That song is followed by “If You’re Gonna Love Me” is another hard rocking track that at the very least will leave you with a foot bouncing in time to the music. (Seriously, as I type this, my leg is going up and down as I get into the groove of the song.)

The song “You Don’t Have To Remind Me” was co-written by Jordan, Stevie Salas and Parthenon Huxley. Huxley was part of two off-shoot projects from ELO. The song starts off with a slower intro and first lyrical passage. The chorus is more of an intense delivery before it settles into that more midtempo delivery. I loved the opening two lines of the song a lot: “Wind blows through this room / Like blood from an open wound”. That creates one hell of a visual in my mind. There was a video made for this song and I’m glad that it got at least some kind of “single” release because Jordan’s vocal performance alone is phenomenal.

There’s a rocking boogie feel to “Who Do You Think You Are” that gets me quite pumped up. As for “Windin’ Me Up”, there’s a slower delivery to the start of the song that feels but when Jordan and the band kick the energy level up, you get a killer rocking track and the guitar solo is excellent.

I mentioned above that the slower songs on Racine manage to avoid being maudlin or sappy and the Side One closer “I Want To Believe” is the perfect example of this. As much as I’ve come to be annoyed by a lot of ballads of the era because they don’t age well (and I’m something far short of a romantic), this song which is delivered mainly as a vocal and acoustic guitar soundtrack (there’s more instrumentation later in the song). And it is beautiful. Jordan’s vocals deliver the somewhat philosophical lyrics in about a purely perfect manner as one could hope for. I’ve long thought that this is the kind of ballad that was written and recorded simply for music’s sake rather than as a calculated move to sell more records. And perhaps that is why it still makes its mark on me three decades after its original release.

When you flip the cassette over to Side Two, the album kicks off with “Goin’ Back Again”, a rollicking rock and roll romp. I don’t know how others react to this song but when I hear it, I can’t help but sing along for some reason, particularly the chorus. (Imagine if I could actually carry a tune properly…)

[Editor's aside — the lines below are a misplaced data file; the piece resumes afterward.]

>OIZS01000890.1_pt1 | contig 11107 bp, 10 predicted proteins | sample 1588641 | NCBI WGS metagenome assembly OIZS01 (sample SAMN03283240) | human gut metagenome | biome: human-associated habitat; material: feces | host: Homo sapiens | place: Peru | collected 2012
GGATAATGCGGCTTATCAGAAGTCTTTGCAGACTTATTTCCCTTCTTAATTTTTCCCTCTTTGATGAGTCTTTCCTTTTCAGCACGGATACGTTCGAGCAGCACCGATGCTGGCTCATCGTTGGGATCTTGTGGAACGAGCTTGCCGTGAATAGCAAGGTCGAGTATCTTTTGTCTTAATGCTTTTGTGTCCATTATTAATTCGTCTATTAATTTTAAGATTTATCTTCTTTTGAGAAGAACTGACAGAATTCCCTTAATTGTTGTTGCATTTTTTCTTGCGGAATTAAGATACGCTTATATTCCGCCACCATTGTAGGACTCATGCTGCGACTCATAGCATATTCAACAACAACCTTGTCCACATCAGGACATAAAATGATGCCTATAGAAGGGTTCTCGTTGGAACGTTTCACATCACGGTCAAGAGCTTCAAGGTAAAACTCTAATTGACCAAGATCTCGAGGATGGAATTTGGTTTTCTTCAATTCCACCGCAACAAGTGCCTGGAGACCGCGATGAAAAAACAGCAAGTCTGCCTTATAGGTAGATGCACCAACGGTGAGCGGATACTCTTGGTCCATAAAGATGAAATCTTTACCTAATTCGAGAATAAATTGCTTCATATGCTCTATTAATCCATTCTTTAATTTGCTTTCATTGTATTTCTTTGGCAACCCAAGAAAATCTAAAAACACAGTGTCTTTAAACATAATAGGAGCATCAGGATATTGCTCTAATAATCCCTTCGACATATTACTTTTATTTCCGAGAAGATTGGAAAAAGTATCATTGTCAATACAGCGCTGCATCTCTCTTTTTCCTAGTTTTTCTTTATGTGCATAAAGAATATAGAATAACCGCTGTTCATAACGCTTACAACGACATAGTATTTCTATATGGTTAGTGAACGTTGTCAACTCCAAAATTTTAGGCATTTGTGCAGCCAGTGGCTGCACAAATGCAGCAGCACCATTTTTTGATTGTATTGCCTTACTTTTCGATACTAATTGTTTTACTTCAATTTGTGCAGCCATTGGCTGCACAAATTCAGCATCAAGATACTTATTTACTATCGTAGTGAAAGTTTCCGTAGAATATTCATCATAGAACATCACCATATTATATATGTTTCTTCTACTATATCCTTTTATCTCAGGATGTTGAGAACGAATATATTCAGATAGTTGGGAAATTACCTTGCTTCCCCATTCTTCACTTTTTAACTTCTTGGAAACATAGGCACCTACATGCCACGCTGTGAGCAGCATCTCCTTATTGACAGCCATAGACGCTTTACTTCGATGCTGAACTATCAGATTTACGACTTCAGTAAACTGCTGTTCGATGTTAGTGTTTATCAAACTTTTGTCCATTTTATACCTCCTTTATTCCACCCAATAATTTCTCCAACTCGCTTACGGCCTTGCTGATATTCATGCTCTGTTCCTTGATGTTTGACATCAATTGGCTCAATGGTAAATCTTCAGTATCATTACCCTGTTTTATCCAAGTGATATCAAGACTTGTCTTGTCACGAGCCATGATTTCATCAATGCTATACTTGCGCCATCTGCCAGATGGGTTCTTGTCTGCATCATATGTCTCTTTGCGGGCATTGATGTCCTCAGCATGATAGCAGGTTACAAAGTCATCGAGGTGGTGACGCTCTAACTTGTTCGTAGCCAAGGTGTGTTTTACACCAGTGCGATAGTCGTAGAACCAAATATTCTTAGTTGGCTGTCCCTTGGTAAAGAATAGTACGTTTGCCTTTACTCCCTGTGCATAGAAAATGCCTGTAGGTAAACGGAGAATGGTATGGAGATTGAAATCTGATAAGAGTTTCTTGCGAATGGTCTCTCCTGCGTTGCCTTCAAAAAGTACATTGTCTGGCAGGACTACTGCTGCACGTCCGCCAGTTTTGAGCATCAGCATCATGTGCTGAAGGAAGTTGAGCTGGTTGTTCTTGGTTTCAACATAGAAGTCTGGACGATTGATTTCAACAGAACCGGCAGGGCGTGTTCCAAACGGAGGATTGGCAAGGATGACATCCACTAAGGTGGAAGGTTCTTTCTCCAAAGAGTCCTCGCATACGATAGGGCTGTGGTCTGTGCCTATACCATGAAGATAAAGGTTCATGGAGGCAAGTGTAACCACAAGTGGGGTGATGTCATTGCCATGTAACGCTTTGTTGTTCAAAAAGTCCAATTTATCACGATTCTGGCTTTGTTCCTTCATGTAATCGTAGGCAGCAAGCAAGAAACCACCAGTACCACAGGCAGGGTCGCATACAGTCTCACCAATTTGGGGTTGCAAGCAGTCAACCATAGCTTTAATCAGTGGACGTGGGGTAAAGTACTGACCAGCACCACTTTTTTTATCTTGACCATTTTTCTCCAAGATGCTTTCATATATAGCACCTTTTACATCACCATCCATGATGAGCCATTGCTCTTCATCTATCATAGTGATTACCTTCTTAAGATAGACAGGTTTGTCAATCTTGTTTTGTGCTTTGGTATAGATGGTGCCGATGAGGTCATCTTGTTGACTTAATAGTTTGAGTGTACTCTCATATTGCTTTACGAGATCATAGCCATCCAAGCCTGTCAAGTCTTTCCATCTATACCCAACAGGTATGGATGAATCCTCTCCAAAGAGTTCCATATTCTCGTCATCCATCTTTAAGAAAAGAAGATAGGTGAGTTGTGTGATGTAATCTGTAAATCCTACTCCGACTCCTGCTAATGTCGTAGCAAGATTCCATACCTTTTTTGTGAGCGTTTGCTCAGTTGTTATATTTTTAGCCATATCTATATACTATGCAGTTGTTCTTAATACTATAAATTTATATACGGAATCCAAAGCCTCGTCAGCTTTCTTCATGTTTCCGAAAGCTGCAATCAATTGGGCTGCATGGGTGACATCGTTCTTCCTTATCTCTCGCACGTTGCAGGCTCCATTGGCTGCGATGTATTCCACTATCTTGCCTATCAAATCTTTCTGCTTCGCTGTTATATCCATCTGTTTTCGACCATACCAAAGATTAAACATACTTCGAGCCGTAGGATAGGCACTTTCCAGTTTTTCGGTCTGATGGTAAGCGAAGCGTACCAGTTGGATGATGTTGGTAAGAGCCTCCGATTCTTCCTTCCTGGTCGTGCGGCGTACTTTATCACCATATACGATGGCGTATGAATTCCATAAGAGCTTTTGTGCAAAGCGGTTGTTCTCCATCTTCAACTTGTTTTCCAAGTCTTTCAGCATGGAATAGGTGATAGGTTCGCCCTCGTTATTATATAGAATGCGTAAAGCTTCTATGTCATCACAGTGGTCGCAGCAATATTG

Jordan kicks on the afterburners with the song “Do What You Want” and the song takes off because of that. But the strange thing for me is I had cause to look up the song lyrics online and realized that besides the title, the lyrics are definitely an argument for being your own individualistic self rather than simply being like everyone else in the crowd. I’ve spent all these years listening to the song and it is only now that I took a deeper dive into this tracks’s full set of lyrics. Putting them inside such an explosive soundtrack may have obscured me from doing so before but it suddenly became an even more important track for me.

“Cry Baby” alternates between a slower, more methodical delivery in the main lyrical passages but then there’s a brief lead into the song’s chorus where the music becomes a full-on rocker that’s for more direct and in-your-face, pacing-wise.

There’s a kind of playful guitar lead playing in the intro to “Where There’s A Will”, and Sass Jordan’s vocals in that intro are pretty much that same kind of playful delivery. But then the song breaks out in full and with the full band playing, the song becomes much harder rocking. The keyboards help flesh out a lot of the music on Racine but I really like what they do for the overall sound on this one a lot.

The album closing “Time Flies” is a flat out great rock and roll song! The music starts off uptempo but with a zesty fire to it. The keyboards are once again a key component of the soundtrack and the overall performance lifts you up and brings you along on the song’s journey. You almost have a sad feeling when the track, and thus the album, ends.

This year marks the 30th anniversary of the release of Sass Jordan’s Racine and in those three decades, the greatness of this album has not diminished. It’s got everything you could possibly want in a rock album. Powerful vocals from a fantastic singer, great music and material that is worth its weight in gold. As you’ve read this article, it’s hardly a secret that I am a massive fan of the release. Like I said at the start, each time I listen to Racine, it’s like I get to experience the album anew and each time I am just blown away by just how good it is. Sass Jordan really hit the bulls-eye with Racine and if you haven’t learned that by now, you are missing out on one truly special record. What greater summation can there be than that?